A Short Story on the Website of
the Red Dirt Writers Society

The Ten Year Wait
by Beth Stephenson (Jan 2010)

         At last it had arrived. Tomorrow would be Charity’s tenth birthday and her patience would finally be rewarded. Every other child over age six in their row house neighborhood had a bicycle. When Charity’s brother Dameon turned ten, two years ago, only she understood the tears of relief when he saw his first bike. No longer did he have to run beside his friends when they went to the park or sit quietly as the other boys exaggerated their back-alley feats. He quickly became the champion liar.

        The girls didn’t care about tricks. They often spent their afternoons decorating their spokes, and trading stickers for their frames. Jenny triumphed when she added tassels to her seat and handlebars. Charity listened and watched, waiting for the time when her grand ideas would outstrip even tassels.

        She lay sweating in the June night. The cicadas were quiet now, and she opened her window. The kitchen window was also open.

        “I don’t know about this, Sheba,” she heard her father say.

        “You don’t know girls, do you!” her mother scolded. “It’s like the one I got at her age, an she’ll be the envy of the neighborhood.”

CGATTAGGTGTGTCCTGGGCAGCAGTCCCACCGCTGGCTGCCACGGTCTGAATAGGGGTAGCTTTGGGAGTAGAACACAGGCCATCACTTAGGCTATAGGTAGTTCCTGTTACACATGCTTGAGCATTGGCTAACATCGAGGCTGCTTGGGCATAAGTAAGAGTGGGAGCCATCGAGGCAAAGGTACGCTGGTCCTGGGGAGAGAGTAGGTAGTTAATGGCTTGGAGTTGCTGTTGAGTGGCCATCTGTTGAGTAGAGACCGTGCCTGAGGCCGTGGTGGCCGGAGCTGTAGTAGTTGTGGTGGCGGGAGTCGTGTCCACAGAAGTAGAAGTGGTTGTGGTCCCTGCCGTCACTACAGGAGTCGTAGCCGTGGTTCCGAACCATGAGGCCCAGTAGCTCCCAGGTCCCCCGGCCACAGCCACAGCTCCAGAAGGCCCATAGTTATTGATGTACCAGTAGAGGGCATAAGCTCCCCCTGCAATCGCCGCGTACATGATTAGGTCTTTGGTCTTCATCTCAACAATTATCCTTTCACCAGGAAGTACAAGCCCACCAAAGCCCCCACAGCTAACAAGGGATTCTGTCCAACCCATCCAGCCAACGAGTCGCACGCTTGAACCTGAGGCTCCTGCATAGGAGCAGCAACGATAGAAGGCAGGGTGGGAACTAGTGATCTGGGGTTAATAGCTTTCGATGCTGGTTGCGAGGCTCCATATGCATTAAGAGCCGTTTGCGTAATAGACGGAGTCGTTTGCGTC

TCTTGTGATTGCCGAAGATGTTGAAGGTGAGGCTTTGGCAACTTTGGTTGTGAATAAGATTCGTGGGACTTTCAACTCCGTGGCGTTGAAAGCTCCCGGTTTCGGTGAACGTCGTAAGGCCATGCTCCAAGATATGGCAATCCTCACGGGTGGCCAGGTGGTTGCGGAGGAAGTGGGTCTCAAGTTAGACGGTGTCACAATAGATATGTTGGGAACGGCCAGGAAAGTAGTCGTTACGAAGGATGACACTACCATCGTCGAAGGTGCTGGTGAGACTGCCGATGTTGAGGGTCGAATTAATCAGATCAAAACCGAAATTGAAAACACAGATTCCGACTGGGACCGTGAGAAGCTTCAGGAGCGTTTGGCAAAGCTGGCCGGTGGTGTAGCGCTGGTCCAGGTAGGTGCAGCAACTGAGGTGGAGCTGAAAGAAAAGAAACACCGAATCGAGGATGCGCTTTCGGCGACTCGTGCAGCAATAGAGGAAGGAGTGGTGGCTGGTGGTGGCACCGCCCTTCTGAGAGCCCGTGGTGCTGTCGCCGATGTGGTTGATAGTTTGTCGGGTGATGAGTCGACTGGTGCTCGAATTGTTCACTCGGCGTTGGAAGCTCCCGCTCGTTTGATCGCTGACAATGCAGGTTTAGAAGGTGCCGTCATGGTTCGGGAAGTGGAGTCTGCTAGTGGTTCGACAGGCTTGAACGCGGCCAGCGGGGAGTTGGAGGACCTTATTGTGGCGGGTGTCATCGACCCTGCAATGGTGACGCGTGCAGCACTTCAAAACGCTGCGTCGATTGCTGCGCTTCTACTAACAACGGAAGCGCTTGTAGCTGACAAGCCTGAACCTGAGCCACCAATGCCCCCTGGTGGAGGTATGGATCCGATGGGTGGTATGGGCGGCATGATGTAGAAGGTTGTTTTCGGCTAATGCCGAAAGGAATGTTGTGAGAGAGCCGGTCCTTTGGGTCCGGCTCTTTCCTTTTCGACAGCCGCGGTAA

Charity dozed fitfully, hoping that banana seats had been fashionable 20 years ago.

        The sunrise had faded when the scent of coffee cake assured Charity that it wouldn’t be much longer. She must go downstairs last, so that the family could receive her with their birthday wishes.

        Dameon’s grin matched hers as she descended. The coffee cake was her favorite, but she had barely tasted it when Dameon presented her with huge, metallic handlebar tassels. Her father frowned.

        “I think it’s time!” her mother’s eyes sparkled. She went to the parlor and returned with a box that was too small for a bike. The ten-year-old tore it open, hoping it was a decoy. A red velvet and lace Sunday dress lay within. “I sewed it myself,” Sheba said.

        Charity’s father frowned. Sheba’s smile faded. Dameon slammed the alley door behind himself.

        “Thank you.” Charity’s voice seemed to echo in a long, dark tunnel.


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